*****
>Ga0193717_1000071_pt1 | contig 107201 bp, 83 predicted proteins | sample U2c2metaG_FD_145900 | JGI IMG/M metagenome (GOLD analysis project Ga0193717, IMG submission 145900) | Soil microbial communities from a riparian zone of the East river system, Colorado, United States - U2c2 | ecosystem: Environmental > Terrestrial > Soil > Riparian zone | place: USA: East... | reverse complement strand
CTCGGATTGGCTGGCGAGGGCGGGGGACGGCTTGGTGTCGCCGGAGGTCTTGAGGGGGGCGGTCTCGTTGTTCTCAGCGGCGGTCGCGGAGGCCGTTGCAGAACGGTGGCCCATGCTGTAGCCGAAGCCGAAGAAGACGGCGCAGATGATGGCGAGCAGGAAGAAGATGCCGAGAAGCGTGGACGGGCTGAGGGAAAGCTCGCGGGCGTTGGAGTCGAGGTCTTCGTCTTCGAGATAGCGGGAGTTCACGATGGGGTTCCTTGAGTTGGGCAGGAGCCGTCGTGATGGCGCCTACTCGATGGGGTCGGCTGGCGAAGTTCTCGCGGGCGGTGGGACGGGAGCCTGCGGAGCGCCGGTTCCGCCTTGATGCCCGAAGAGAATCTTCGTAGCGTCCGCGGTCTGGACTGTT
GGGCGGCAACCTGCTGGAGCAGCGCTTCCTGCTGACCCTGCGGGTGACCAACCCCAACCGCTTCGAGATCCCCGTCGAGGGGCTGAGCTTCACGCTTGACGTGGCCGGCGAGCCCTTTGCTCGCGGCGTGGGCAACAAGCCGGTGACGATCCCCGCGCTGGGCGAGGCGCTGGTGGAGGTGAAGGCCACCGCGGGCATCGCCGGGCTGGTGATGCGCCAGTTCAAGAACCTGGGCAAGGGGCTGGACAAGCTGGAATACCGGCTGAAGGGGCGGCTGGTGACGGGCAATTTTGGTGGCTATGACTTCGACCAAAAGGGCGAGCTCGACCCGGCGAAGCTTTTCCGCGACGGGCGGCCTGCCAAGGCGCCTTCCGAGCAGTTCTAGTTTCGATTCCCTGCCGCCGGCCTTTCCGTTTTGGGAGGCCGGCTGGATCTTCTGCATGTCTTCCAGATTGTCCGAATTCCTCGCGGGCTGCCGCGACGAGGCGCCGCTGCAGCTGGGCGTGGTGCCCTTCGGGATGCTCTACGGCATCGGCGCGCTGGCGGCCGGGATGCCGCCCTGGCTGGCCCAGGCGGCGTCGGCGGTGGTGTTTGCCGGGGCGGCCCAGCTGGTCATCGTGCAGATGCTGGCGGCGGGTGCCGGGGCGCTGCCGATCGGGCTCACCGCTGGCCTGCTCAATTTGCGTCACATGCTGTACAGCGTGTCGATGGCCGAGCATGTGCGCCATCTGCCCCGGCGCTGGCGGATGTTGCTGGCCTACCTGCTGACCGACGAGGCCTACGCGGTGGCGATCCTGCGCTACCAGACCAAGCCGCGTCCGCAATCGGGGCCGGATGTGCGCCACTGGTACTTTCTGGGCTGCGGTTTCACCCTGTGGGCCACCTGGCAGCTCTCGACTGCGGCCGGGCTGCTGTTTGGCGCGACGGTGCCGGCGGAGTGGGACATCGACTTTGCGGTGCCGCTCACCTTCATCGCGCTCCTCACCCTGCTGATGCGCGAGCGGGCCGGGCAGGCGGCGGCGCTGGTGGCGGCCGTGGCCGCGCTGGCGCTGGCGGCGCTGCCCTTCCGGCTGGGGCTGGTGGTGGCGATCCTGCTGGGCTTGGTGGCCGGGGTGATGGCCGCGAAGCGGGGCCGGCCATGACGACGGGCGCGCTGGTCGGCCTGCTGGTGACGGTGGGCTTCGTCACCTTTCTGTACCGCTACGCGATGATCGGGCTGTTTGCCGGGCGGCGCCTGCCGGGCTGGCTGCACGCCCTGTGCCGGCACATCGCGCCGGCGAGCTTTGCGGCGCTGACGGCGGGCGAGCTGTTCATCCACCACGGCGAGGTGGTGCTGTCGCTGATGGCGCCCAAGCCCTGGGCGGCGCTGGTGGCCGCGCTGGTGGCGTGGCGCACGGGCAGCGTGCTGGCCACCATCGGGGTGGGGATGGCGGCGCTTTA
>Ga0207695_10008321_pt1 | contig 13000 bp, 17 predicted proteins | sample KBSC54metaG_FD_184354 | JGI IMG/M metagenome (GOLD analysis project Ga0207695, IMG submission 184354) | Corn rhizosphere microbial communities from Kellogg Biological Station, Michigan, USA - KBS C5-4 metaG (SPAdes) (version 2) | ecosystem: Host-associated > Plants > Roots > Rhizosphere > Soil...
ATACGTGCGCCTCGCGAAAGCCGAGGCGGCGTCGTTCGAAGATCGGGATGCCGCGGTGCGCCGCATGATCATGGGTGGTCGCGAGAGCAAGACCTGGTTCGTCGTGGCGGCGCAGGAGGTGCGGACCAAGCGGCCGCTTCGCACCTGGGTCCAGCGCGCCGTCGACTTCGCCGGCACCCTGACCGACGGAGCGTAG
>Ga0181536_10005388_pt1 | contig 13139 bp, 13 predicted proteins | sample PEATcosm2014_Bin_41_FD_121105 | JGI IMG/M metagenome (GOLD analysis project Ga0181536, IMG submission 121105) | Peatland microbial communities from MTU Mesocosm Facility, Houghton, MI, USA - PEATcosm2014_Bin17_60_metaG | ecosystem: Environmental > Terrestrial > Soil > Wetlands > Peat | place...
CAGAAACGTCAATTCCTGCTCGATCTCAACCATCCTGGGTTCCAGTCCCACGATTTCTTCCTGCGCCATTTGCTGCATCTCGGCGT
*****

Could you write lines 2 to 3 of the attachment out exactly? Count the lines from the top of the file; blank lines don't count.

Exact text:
CTCGGATTGGCTGGCGAGGGCGGGGGACGGCTTGGTGTCGCCGGAGGTCTTGAGGGGGGCGGTCTCGTTGTTCTCAGCGGCGGTCGCGGAGGCCGTTGCAGAACGGTGGCCCATGCTGTAGCCGAAGCCGAAGAAGACGGCGCAGATGATGGCGAGCAGGAAGAAGATGCCGAGAAGCGTGGACGGGCTGAGGGAAAGCTCGCGGGCGTTGGAGTCGAGGTCTTCGTCTTCGAGATAGCGGGAGTTCACGATGGGGTTCCTTGAGTTGGGCAGGAGCCGTCGTGATGGCGCCTACTCGATGGGGTCGGCTGGCGAAGTTCTCGCGGGCGGTGGGACGGGAGCCTGCGGAGCGCCGGTTCCGCCTTGATGCCCGAAGAGAATCTTCGTAGCGTCCGCGGTCTGGACTGTT
GGGCGGCAACCTGCTGGAGCAGCGCTTCCTGCTGACCCTGCGGGTGACCAACCCCAACCGCTTCGAGATCCCCGTCGAGGGGCTGAGCTTCACGCTTGACGTGGCCGGCGAGCCCTTTGCTCGCGGCGTGGGCAACAAGCCGGTGACGATCCCCGCGCTGGGCGAGGCGCTGGTGGAGGTGAAGGCCACCGCGGGCATCGCCGGGCTGGTGATGCGCCAGTTCAAGAACCTGGGCAAGGGGCTGGACAAGCTGGAATACCGGCTGAAGGGGCGGCTGGTGACGGGCAATTTTGGTGGCTATGACTTCGACCAAAAGGGCGAGCTCGACCCGGCGAAGCTTTTCCGCGACGGGCGGCCTGCCAAGGCGCCTTCCGAGCAGTTCTAGTTTCGATTCCCTGCCGCCGGCCTTTCCGTTTTGGGAGGCCGGCTGGATCTTCTGCATGTCTTCCAGATTGTCCGAATTCCTCGCGGGCTGCCGCGACGAGGCGCCGCTGCAGCTGGGCGTGGTGCCCTTCGGGATGCTCTACGGCATCGGCGCGCTGGCGGCCGGGATGCCGCCCTGGCTGGCCCAGGCGGCGTCGGCGGTGGTGTTTGCCGGGGCGGCCCAGCTGGTCATCGTGCAGATGCTGGCGGCGGGTGCCGGGGCGCTGCCGATCGGGCTCACCGCTGGCCTGCTCAATTTGCGTCACATGCTGTACAGCGTGTCGATGGCCGAGCATGTGCGCCATCTGCCCCGGCGCTGGCGGATGTTGCTGGCCTACCTGCTGACCGACGAGGCCTACGCGGTGGCGATCCTGCGCTACCAGACCAAGCCGCGTCCGCAATCGGGGCCGGATGTGCGCCACTGGTACTTTCTGGGCTGCGGTTTCACCCTGTGGGCCACCTGGCAGCTCTCGACTGCGGCCGGGCTGCTGTTTGGCGCGACGGTGCCGGCGGAGTGGGACATCGACTTTGCGGTGCCGCTCACCTTCATCGCGCTCCTCACCCTGCTGATGCGCGAGCGGGCCGGGCAGGCGGCGGCGCTGGTGGCGGCCGTGGCCGCGCTGGCGCTGGCGGCGCTGCCCTTCCGGCTGGGGCTGGTGGTGGCGATCCTGCTGGGCTTGGTGGCCGGGGTGATGGCCGCGAAGCGGGGCCGGCCATGACGACGGGCGCGCTGGTCGGCCTGCTGGTGACGGTGGGCTTCGTCACCTTTCTGTACCGCTACGCGATGATCGGGCTGTTTGCCGGGCGGCGCCTGCCGGGCTGGCTGCACGCCCTGTGCCGGCACATCGCGCCGGCGAGCTTTGCGGCGCTGACGGCGGGCGAGCTGTTCATCCACCACGGCGAGGTGGTGCTGTCGCTGATGGCGCCCAAGCCCTGGGCGGCGCTGGTGGCCGCGCTGGTGGCGTGGCGCACGGGCAGCGTGCTGGCCACCATCGGGGTGGGGATGGCGGCGCTTTA